The lobby of Hôtel-Musée Premières Nations is a warm, inviting space with floor-to-ceiling windows that help guests stay close to nature. (Greg Olsen photo for Vacay.ca)

“Being a Wendat is not only about blood, it’s about how we live,” he explained. Then he went on to describe a complex traditional society that flourished for thousands of years and included clans and leaders such as clan mothers, clan chiefs, and a grand chief — each with specific roles.

Even storytelling had a purpose. “Historically, we told stories around the fire and it’s still how we keep our culture alive,” Ste-Marie said. “First Nations have accurate oral history, because our stories have been told and shared many times through many generations. They are told in our language, in our way of speaking.”

Our boisterous little group turned silent as Ste-Marie mesmerized us with legends passed down from his forebears. We learned the legend of winter thunder and how rivers came to be. We heard a story of a braggart warrior who by dumb luck saved humanity from a race of menacing stone giants. We also heard a legend about a warrior who liked to stretch the truth and suffered the consequences — a crooked nose.

I could have stayed around the fire all night being amused and moved by ancient Wendat legends and, truth be told, we lingered longer than we should have. We were late for our dinner reservation at La Traite, the onsite Indigenous restaurant at Hôtel-Musée Premières Nations.

Wendake-Kabir Kouba

Beautiful Kabir Kouba waterfalls are one of the natural attractions in Wendake. (Vacay.ca file photo)

We scheduled three nights in Quebec City and only one night in nearby Wendake and too late we realized that wasn’t enough. We needed more time to see and experience the wonders of Wendake and Wendat culture. Our solution is a simple one — we’re going back later this year to explore more.

Top 5 Things to do in Wendake

Huron-Wendat Museum: Opened in 2008, the Huron-Wendat Museum promotes and protects the culture of the Wendat people. A guided tour explains the history and culture of the Wendat nation.

Ekionkiestha’ National Longhouse: This recreated longhouse allows you to see and experience the way Wendat people lived before European contact.

Huron Traditional Site Onhoüa Chetek8e: A guide in traditional clothing can lead you through this site to learn about the history, culture, and lifestyle of the Huron-Wendat. A giftshop and an Indigenous restaurant are onsite and canoeing, storytelling, dance performances, arts and crafts, archery, and other activities are also on offer.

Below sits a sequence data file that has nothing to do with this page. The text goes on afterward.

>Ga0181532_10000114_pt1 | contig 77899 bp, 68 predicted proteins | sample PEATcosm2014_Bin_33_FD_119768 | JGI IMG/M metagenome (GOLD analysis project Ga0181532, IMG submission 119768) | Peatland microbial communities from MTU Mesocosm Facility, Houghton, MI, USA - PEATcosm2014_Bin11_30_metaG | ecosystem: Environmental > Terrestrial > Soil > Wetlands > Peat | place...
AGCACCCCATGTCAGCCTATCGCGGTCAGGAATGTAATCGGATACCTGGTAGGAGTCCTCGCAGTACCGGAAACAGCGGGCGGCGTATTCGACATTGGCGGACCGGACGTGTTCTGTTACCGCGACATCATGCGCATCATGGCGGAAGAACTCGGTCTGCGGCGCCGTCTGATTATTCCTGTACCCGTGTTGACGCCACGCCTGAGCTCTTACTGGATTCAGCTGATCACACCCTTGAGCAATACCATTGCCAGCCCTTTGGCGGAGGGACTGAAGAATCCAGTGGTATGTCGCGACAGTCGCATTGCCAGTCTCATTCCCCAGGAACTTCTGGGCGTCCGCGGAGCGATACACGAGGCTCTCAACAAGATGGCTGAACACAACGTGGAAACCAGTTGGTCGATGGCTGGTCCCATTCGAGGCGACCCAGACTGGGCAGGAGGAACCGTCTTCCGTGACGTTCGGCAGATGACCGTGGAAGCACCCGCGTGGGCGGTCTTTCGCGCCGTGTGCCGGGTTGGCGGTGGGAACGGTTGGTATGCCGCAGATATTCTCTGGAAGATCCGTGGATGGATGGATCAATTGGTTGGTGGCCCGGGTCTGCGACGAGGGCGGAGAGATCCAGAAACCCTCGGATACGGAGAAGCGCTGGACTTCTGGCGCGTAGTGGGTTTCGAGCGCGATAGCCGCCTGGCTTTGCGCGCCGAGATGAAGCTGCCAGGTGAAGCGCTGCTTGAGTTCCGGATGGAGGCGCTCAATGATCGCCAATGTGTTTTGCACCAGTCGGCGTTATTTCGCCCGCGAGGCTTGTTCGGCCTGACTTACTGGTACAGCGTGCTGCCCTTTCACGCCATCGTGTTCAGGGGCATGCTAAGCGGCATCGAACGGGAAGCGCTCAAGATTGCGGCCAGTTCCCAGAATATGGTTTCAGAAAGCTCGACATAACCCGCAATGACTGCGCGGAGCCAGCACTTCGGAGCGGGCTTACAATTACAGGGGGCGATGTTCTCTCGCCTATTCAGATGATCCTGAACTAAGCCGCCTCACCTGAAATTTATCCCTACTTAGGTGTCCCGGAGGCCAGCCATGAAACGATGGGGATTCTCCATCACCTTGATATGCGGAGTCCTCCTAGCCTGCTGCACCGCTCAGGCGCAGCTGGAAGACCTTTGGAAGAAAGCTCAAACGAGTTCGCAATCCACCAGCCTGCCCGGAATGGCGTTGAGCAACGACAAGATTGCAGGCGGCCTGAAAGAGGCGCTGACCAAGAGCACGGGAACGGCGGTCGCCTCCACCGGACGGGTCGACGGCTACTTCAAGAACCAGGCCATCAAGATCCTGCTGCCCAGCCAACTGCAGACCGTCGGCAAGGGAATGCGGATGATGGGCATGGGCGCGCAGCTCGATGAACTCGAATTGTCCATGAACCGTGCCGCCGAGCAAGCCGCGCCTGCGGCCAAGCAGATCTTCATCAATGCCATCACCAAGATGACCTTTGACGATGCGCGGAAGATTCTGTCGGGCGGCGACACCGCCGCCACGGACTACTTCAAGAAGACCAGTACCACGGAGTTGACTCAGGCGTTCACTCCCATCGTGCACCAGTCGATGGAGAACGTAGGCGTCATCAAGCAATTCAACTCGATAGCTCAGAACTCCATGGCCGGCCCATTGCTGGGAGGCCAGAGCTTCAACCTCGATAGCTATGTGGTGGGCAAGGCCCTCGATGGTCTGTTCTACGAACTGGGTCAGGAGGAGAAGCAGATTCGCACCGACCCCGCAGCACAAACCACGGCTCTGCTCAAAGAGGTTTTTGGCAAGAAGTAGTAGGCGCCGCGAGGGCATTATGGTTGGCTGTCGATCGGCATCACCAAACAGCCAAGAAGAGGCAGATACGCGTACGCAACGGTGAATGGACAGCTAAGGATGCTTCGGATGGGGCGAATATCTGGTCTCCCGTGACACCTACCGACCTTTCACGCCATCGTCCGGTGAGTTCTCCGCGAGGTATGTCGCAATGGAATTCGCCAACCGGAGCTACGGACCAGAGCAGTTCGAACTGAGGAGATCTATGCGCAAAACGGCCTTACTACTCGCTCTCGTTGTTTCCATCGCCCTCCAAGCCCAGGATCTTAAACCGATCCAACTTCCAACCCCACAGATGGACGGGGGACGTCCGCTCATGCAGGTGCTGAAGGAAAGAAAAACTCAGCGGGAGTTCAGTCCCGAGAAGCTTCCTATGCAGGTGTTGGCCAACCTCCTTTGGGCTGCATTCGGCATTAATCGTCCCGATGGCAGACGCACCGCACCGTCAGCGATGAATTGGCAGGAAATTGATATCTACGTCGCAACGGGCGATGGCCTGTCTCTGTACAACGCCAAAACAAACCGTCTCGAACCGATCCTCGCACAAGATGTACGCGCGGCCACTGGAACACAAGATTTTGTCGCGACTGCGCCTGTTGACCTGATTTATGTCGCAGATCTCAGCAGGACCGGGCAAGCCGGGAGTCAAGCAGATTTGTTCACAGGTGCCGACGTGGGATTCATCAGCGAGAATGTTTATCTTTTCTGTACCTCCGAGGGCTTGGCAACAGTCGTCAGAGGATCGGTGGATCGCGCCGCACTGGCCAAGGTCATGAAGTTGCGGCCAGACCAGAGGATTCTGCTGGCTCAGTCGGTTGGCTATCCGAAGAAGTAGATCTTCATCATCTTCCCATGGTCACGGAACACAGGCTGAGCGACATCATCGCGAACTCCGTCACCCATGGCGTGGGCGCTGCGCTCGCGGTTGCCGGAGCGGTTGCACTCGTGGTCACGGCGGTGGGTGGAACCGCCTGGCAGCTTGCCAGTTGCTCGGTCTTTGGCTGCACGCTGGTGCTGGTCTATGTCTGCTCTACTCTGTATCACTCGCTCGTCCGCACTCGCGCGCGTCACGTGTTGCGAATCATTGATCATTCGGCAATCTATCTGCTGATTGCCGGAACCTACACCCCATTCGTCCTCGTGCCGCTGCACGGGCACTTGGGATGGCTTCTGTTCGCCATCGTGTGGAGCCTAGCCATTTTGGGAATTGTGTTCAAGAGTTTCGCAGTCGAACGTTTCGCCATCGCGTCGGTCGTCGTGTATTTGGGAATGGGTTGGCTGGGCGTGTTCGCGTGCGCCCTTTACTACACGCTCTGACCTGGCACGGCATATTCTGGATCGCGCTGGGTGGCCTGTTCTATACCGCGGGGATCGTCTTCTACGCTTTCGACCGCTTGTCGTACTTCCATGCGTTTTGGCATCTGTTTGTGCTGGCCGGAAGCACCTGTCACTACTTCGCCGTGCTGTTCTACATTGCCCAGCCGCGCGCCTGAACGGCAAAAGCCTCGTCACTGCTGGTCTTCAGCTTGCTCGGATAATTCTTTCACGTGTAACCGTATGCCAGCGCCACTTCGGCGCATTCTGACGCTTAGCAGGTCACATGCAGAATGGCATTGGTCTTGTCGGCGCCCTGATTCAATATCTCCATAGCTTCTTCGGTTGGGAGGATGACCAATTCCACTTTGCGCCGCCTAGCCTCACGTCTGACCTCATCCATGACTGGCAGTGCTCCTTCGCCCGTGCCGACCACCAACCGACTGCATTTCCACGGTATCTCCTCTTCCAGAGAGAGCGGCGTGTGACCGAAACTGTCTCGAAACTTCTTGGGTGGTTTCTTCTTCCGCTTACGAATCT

Taste Indigenous Cuisine: Whether it’s Indigenous-inspired fine dining or a simple sandwich, there are several outstanding Indigenous restaurants in and around Wendake.

Paddle the Haute-Saint-Charles River: Rivers were Canada’s first highways and Legare Canoes can help you relive the time when Wendat people paddled hundreds of kilometres to trade goods with other Indigenous groups and with European fur traders.

Where to Stay: A stay at Hôtel-Musée Premières Nations is a must when you visit Wendake. Owned and operated by the Huron-Wendat Nation, the architecture of this boutique 55-room hotel was inspired by a traditional longhouse. The hotel is filled with beautiful, locally made artworks. La Traite is an excellent restaurant. Depending on the season, room rates are usually between $200-$300 per night. Check the property’s website for packages and prices for specific dates.

What’s Nearby: Québec City is part of what makes Wendake such a special destination. Old Québec, one of the oldest European settlements in North America and a UNESCO World Heritage Site, is less than a 30-minute drive from Wendake. There are countless shops, restaurants, attractions, and historic sites to explore the provincial capital.

Debbie Olsen is an award-winning Métis writer and a national bestselling author. Follow her at www.wanderwoman.ca.